Tech executive Scott Webber and a local entrepreneur are out to revolutionize benefit auctions, which, despite their importance
in raising an estimated $16 billion a year for not-for-profits, can be remarkably primitive.
One has to elbow through a table of auction items and jot down a bid on a nearby sheet of paper. Assuming you remember to update your bid after dinner and a round of drinks, there’s inevitably someone blocking the way when you return to up the bid.
Harris Turner attends a lot of these auctions and one day thought, “How do you eliminate the pain of constantly having to go back to the item area?”
His solution gave birth to Indianapolis-based BidPal Network, which has developed what’s believed to be a first-of-its-kind wireless remote bidding technology for silent auctions.
Attendees enter bids onto an iPod Touch device that BidPal has loaded with its own proprietary software. Antennas set up around the room funnel data to a server that keeps a running tally of bids and relays information back to the bidder.
BidPal crews last year rolled out devices at 32 auctions in Indianapolis, with others in Chicago and New York.
company hopes to nearly triple that, to 80 events locally, in 2010. BidPal has 20 full-time and 65 part-time employees.
“By eliminating the pain point, there are more bids per item,” said Turner, president of BidPal.
More precisely, BidPal claims auctions where its devices are used receive an average of seven bids per item compared with the typical two bids when paper bidding is used.
Turner said that, despite a down economy, events BidPal staged last year had average increases in auction revenue of more than 20 percent.
“We did probably close to 20 percent” better than expected, Julie Husselman, events specialist for the American Cancer Society, said of the organization’s Discovery Ball in Indianapolis last October. Rather than halt the auction before dinner, guests kept the BidPal devices at their side while eating. “That allowed for a longer bidding time and brought more bids.”
That event was about 18 months after Turner put together his first prototype. With prototype in hand, he approached Webber, the local tech investor and software executive, and other investors in HALO Capital Group.
“It just made enormous sense to me,” said Webber, whose wife is involved in charitable auctions and occasionally uses him as a pack mule to carry items to the events.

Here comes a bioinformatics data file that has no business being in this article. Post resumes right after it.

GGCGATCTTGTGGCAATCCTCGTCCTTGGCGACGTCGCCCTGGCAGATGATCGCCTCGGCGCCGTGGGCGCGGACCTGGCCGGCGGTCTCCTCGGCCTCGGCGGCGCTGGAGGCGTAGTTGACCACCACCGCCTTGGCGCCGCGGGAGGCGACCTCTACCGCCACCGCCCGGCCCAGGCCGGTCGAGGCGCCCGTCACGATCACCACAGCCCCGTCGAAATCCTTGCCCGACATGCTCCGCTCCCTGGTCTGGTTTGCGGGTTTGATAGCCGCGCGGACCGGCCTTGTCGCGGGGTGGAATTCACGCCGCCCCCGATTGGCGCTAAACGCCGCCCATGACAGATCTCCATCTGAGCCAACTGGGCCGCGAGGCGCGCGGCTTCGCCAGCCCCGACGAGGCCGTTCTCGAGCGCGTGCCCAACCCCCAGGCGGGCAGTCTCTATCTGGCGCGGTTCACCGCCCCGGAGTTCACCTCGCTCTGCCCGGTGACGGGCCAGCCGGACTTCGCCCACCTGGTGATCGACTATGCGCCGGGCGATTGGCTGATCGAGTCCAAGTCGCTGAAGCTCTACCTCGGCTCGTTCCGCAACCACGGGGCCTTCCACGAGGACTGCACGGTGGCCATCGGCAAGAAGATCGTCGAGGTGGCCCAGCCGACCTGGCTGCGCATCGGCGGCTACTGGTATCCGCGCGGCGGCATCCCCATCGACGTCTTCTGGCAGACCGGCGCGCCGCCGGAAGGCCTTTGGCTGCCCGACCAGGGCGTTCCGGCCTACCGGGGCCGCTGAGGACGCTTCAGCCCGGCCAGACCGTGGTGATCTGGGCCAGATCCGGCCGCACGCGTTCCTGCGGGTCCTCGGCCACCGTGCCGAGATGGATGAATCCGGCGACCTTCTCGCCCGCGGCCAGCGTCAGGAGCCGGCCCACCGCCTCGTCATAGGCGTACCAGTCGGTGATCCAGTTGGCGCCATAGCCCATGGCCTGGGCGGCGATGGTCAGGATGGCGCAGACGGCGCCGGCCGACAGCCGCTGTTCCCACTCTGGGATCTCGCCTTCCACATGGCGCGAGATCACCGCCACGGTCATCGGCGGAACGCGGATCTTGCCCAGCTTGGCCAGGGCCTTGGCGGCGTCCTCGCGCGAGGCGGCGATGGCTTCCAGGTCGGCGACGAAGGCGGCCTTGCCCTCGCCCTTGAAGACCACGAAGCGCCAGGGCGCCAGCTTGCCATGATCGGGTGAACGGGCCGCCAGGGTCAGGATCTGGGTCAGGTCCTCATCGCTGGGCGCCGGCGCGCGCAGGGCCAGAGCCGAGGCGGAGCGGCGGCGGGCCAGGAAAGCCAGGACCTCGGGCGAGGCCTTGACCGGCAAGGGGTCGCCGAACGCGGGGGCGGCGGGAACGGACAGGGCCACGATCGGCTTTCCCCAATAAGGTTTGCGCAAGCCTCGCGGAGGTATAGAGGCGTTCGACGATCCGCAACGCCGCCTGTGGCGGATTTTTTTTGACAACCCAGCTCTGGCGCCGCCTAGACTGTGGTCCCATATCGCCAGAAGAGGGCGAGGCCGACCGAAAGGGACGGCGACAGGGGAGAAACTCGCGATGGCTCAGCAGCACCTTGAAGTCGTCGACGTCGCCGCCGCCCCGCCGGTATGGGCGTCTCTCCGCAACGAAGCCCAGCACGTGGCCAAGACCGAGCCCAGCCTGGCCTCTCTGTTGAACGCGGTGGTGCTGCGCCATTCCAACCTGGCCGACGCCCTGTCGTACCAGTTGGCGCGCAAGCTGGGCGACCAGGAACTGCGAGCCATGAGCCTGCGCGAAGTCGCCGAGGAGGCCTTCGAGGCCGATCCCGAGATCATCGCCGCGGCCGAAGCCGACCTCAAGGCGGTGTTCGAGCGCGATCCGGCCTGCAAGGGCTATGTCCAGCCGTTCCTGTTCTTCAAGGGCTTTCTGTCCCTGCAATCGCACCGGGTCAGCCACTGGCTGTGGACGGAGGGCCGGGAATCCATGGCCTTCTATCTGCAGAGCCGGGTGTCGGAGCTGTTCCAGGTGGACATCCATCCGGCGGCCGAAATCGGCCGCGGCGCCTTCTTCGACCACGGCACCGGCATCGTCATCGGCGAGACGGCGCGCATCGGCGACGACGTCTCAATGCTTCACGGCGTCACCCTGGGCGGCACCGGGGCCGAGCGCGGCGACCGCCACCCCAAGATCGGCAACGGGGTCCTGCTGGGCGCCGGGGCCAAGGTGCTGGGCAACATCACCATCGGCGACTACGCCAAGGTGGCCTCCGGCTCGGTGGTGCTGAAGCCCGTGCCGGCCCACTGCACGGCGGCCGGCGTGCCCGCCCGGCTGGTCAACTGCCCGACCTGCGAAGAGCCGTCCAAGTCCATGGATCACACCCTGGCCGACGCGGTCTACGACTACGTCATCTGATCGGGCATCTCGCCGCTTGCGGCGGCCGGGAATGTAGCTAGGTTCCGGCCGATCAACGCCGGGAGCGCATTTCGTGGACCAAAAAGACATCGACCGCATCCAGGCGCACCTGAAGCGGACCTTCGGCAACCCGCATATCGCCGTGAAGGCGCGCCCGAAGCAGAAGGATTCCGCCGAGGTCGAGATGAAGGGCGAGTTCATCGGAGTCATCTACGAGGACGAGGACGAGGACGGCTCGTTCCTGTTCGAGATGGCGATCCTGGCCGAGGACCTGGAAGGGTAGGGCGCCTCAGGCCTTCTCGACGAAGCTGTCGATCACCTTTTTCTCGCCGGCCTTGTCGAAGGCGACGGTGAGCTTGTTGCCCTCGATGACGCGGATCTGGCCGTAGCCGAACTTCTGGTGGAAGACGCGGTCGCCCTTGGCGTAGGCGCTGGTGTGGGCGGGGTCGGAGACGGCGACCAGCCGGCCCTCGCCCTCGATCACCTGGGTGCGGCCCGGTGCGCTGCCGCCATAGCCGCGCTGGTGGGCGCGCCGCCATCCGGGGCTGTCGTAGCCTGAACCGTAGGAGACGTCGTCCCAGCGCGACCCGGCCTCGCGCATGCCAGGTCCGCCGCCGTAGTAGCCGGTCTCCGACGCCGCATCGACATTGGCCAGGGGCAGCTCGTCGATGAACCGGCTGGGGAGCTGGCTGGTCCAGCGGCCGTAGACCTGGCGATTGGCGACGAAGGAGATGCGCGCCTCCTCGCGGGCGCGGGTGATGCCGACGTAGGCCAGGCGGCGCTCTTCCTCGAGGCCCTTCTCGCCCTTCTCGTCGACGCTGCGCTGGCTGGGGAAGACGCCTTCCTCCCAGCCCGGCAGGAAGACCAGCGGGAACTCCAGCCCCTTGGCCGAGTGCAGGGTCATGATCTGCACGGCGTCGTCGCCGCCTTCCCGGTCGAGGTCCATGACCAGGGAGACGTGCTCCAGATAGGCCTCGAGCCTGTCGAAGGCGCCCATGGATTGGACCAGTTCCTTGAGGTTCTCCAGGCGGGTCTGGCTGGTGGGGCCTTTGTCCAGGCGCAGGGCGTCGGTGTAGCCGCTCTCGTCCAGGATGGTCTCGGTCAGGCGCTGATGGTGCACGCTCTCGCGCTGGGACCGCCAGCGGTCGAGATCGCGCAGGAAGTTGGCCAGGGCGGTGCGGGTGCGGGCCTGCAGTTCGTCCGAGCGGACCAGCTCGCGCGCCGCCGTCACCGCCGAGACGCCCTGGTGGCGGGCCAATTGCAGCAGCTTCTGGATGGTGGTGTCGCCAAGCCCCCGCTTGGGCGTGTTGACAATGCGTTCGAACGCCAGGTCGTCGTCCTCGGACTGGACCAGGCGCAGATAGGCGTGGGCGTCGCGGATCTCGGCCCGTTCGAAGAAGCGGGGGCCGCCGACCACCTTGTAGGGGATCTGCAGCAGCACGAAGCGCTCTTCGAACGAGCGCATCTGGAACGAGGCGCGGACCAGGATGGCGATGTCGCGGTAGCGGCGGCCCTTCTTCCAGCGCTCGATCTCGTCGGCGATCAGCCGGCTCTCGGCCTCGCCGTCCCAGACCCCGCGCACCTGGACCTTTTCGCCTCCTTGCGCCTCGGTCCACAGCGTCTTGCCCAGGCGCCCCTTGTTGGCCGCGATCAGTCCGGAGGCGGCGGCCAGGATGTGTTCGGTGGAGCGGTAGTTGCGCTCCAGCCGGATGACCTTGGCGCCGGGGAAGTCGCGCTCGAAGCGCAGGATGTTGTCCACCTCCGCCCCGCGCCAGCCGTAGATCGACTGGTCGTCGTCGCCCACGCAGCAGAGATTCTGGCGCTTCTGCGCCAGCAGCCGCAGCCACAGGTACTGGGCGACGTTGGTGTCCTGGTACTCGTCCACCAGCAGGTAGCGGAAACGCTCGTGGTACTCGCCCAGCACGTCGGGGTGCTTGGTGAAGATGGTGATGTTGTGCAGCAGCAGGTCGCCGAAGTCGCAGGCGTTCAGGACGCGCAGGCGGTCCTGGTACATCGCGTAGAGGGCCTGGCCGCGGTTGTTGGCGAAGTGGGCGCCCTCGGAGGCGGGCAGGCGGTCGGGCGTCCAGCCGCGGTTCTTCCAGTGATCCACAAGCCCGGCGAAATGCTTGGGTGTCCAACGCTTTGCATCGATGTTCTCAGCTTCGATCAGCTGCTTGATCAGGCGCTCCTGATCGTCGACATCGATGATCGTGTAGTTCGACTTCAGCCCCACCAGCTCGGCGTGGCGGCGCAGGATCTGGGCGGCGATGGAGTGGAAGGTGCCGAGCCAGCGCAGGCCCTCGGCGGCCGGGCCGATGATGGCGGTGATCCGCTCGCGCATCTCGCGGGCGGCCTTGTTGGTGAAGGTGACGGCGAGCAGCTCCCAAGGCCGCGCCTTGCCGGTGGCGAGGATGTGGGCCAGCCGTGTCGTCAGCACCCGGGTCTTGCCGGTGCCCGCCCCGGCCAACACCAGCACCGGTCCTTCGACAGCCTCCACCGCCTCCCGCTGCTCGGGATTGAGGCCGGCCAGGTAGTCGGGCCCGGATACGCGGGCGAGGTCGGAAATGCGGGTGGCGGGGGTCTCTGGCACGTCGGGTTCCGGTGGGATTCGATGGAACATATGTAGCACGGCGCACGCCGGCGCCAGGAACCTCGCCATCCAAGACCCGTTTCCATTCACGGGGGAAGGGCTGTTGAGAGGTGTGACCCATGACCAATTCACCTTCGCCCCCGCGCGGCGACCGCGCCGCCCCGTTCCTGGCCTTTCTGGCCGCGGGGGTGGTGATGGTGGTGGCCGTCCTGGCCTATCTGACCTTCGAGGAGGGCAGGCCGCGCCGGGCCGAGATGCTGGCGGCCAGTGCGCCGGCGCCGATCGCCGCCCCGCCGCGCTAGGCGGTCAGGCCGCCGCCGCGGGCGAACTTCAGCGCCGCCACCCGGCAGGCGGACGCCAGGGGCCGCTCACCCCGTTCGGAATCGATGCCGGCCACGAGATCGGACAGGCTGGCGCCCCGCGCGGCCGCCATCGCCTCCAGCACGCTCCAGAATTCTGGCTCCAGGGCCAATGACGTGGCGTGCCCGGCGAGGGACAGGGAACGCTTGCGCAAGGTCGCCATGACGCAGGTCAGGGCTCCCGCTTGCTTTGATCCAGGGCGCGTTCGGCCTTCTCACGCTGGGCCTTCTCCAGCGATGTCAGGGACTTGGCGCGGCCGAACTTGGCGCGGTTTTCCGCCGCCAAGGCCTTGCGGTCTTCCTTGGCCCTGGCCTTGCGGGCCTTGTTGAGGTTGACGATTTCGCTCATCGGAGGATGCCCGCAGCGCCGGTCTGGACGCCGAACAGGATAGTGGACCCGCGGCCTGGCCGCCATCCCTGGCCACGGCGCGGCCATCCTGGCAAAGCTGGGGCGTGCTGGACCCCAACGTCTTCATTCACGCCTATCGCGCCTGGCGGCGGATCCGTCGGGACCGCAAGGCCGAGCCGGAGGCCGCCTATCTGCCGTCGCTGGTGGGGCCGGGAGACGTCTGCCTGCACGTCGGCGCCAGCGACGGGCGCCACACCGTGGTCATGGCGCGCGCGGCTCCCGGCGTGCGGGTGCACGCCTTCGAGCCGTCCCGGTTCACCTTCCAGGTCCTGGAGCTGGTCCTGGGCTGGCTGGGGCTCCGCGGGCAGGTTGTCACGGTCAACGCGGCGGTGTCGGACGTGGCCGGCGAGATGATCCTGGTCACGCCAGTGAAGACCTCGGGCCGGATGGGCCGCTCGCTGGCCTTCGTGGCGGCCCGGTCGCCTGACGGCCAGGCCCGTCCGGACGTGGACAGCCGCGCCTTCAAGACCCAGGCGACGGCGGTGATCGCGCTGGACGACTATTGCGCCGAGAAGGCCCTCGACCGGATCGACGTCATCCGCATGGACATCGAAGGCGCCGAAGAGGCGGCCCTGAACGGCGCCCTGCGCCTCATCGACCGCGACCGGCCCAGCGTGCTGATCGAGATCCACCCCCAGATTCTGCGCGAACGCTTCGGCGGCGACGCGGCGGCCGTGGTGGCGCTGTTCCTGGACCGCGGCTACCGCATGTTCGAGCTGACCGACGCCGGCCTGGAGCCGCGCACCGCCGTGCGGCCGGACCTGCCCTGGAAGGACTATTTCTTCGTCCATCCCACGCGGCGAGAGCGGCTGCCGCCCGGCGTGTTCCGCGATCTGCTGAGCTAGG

Webber—who is CEO of BidPal—said the company has raised $4.5 million from various sources, including $1.2 million from HALO last April.
A few months later, the firm raised $1.6 million through an offering, according to Securities and Exchange Commission records.
A lot of the cash flow goes toward equipment that rivals that of a roadie’s burden at a rock concert. There’s a computer server on wheels, wireless modems and a dozen or more equipment cases housing and recharging the iPods. BidPal’s system can handle up to 1,500 wireless devices at one time.
“We are really pushing the limits of this Wi-Fi technology in a contained environment,” Webber said.
The BidPal software and user interface came from analyzing silent auctions and the quirky human behavior patterns of bidders.
Many attendees make an initial stroll through auction items at the tables, bidding on some immediately and making a mental list of others to consider later.
“Then you head to the bar,” Webber said. “It’s essentially out of sight, out of mind.”
In traditional paper auctions, about 80 percent of bids occur within the first half hour; auctions using BidPal see the most activity at the tail end.
The company preloads information about each item before the auction, including photographs and narrative descriptions.
Lutheran High School, which used BidPal as part of its popular silent auction, said the digital descriptions of its auction items saved it $3,000 by eliminating the need to print that information in its event catalog.
The iPod flashes a message when a person has been outbid, giving those standing around the bar or sitting at the dinner tables a chance to sweeten their offers. Webber noted that bidders can become particularly competitive with a little liquor in the belly.
“You will have people saying, ‘Darn, I’ve been outbid.’ This becomes the entertainment of the evening.”
And the devices can display ads. “They make a lot of money on this right from the get-go,” Turner said. “Many of our events are totally underwritten just by advertisements.”
Bidders know immediately at the conclusion of the auction whether they’ve won (a flashing “Yippee!” appears on the device) rather than having to wait an hour or more for paper bids to be collected and tallied by harried volunteers.
So what’s the potential for BidPal? Webber said nine-figure revenue (i.e. $100 million or more) “is clearly achievable,” citing a $16.2 billion annual market value of silent auctions.
BidPal charges two types of fees, though company officials were reluctant to quantify them, saying they vary based on a number of factors.
The future may involve a version of BidPal that could be downloaded onto most any attendee’s own smart phone. Right now, the market penetration of those devices isn’t high enough.•